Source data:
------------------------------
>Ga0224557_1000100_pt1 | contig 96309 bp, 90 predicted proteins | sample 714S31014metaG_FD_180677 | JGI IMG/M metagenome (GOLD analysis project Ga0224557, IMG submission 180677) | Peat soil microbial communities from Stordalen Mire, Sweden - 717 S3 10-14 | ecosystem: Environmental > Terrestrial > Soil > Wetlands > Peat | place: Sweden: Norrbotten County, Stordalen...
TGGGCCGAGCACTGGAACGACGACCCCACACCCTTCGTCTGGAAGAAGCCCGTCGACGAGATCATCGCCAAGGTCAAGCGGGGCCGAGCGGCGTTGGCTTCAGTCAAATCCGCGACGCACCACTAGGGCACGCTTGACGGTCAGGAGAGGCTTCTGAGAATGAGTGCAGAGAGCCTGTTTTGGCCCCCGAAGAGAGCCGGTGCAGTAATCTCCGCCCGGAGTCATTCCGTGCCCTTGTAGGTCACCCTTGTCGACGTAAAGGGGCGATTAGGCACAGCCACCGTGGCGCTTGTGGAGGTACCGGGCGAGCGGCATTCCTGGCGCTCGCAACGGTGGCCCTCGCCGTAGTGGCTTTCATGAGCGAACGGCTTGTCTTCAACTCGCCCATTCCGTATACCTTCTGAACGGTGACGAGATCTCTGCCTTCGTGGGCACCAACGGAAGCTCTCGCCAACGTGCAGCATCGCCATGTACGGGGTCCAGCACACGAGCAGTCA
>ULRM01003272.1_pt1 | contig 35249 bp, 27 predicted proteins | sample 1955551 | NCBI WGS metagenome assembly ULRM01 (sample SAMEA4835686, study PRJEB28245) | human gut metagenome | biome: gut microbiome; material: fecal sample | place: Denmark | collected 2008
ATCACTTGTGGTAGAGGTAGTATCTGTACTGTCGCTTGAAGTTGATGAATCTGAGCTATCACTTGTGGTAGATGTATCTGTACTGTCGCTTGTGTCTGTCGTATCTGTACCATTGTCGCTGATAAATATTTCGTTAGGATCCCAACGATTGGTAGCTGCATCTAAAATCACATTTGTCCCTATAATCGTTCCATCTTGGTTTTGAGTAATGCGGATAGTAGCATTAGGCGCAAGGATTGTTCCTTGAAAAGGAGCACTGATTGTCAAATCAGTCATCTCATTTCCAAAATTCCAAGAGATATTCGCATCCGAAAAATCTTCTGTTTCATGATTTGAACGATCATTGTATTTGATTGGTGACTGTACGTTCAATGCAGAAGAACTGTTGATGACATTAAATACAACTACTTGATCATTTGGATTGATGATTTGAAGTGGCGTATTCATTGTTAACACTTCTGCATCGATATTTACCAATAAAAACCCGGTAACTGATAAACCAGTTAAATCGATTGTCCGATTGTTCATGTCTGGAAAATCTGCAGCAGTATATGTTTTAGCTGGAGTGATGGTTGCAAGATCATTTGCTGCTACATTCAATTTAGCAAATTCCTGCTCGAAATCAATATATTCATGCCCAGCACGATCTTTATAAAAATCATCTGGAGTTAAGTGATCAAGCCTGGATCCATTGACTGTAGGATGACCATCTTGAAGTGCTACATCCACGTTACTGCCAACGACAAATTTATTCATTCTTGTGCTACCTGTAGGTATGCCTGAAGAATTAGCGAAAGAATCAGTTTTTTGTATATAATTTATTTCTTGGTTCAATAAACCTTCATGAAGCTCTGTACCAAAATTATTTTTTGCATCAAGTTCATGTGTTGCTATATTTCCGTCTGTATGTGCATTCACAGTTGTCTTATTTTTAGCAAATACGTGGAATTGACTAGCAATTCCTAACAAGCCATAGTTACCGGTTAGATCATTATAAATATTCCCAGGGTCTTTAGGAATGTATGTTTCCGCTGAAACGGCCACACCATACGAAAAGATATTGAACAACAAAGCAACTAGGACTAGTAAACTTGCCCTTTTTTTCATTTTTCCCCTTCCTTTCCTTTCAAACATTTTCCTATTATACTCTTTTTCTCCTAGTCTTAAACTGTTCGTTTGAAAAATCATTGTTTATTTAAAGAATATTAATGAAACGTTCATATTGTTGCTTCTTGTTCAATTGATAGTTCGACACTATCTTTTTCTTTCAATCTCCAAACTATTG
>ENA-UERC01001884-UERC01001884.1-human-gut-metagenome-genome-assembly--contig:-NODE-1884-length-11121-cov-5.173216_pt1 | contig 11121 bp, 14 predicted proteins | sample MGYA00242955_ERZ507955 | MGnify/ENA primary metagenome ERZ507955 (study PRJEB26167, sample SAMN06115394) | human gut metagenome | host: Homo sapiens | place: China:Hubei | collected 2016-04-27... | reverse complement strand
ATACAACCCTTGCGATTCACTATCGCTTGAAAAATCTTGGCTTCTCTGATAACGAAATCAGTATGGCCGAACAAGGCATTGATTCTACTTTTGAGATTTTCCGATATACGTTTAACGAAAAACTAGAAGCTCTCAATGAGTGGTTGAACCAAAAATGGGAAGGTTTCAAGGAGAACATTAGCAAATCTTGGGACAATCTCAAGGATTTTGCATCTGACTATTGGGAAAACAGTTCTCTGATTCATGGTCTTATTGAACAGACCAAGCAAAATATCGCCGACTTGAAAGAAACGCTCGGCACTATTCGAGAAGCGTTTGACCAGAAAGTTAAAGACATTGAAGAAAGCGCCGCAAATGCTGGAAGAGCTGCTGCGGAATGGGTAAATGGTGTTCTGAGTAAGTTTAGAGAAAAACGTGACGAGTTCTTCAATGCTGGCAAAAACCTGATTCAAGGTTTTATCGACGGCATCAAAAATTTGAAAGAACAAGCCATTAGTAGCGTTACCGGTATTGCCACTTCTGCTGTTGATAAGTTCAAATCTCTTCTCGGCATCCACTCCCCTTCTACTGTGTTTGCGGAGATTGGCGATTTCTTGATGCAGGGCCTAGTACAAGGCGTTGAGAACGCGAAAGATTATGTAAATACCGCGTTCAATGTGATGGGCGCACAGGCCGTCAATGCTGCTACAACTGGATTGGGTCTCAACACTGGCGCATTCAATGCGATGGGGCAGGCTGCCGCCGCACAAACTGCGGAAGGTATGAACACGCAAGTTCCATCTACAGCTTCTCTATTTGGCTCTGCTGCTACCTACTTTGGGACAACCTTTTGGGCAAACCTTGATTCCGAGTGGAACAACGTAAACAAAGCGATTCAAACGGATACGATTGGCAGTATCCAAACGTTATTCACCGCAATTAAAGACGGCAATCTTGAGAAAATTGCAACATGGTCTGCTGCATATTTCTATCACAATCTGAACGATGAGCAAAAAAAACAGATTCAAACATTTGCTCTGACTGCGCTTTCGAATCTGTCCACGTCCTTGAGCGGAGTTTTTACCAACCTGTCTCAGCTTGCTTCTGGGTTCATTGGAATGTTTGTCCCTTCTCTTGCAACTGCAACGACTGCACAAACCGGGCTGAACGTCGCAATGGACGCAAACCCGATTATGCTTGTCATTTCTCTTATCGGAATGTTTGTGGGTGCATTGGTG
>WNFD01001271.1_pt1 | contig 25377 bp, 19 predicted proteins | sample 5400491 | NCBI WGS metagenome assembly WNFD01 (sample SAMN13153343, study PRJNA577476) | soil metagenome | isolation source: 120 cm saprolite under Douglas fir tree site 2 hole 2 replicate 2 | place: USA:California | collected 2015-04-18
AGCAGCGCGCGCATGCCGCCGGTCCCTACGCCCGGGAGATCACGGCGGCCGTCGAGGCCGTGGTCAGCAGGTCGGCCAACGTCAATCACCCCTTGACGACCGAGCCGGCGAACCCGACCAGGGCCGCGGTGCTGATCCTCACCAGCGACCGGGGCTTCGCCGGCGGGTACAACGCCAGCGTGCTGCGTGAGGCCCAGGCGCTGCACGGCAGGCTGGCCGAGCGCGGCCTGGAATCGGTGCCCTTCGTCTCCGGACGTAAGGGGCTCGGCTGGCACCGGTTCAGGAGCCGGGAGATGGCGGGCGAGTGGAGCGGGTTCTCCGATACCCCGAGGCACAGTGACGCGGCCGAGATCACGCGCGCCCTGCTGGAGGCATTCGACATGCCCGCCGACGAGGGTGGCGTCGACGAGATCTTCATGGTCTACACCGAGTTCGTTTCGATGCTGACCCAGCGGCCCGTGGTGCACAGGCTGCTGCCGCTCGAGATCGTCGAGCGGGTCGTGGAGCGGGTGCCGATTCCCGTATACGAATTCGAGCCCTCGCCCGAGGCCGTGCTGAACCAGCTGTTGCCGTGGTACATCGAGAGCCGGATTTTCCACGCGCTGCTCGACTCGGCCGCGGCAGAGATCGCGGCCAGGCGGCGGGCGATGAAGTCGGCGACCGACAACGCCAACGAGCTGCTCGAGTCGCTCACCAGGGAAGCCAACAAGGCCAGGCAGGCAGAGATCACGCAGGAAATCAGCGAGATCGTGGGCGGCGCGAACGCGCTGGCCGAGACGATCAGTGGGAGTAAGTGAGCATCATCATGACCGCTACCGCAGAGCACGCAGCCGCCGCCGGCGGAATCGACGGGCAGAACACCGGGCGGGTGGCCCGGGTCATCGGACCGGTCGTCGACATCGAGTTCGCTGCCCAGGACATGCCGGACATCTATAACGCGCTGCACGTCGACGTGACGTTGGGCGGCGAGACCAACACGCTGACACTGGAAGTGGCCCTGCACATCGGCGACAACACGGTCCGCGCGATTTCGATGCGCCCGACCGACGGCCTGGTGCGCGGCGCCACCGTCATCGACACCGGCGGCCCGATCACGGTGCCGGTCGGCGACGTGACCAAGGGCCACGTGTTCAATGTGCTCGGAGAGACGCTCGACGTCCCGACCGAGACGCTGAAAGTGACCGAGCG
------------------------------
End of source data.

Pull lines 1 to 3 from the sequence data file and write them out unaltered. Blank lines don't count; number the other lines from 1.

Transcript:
>Ga0224557_1000100_pt1 | contig 96309 bp, 90 predicted proteins | sample 714S31014metaG_FD_180677 | JGI IMG/M metagenome (GOLD analysis project Ga0224557, IMG submission 180677) | Peat soil microbial communities from Stordalen Mire, Sweden - 717 S3 10-14 | ecosystem: Environmental > Terrestrial > Soil > Wetlands > Peat | place: Sweden: Norrbotten County, Stordalen...
TGGGCCGAGCACTGGAACGACGACCCCACACCCTTCGTCTGGAAGAAGCCCGTCGACGAGATCATCGCCAAGGTCAAGCGGGGCCGAGCGGCGTTGGCTTCAGTCAAATCCGCGACGCACCACTAGGGCACGCTTGACGGTCAGGAGAGGCTTCTGAGAATGAGTGCAGAGAGCCTGTTTTGGCCCCCGAAGAGAGCCGGTGCAGTAATCTCCGCCCGGAGTCATTCCGTGCCCTTGTAGGTCACCCTTGTCGACGTAAAGGGGCGATTAGGCACAGCCACCGTGGCGCTTGTGGAGGTACCGGGCGAGCGGCATTCCTGGCGCTCGCAACGGTGGCCCTCGCCGTAGTGGCTTTCATGAGCGAACGGCTTGTCTTCAACTCGCCCATTCCGTATACCTTCTGAACGGTGACGAGATCTCTGCCTTCGTGGGCACCAACGGAAGCTCTCGCCAACGTGCAGCATCGCCATGTACGGGGTCCAGCACACGAGCAGTCA
>ULRM01003272.1_pt1 | contig 35249 bp, 27 predicted proteins | sample 1955551 | NCBI WGS metagenome assembly ULRM01 (sample SAMEA4835686, study PRJEB28245) | human gut metagenome | biome: gut microbiome; material: fecal sample | place: Denmark | collected 2008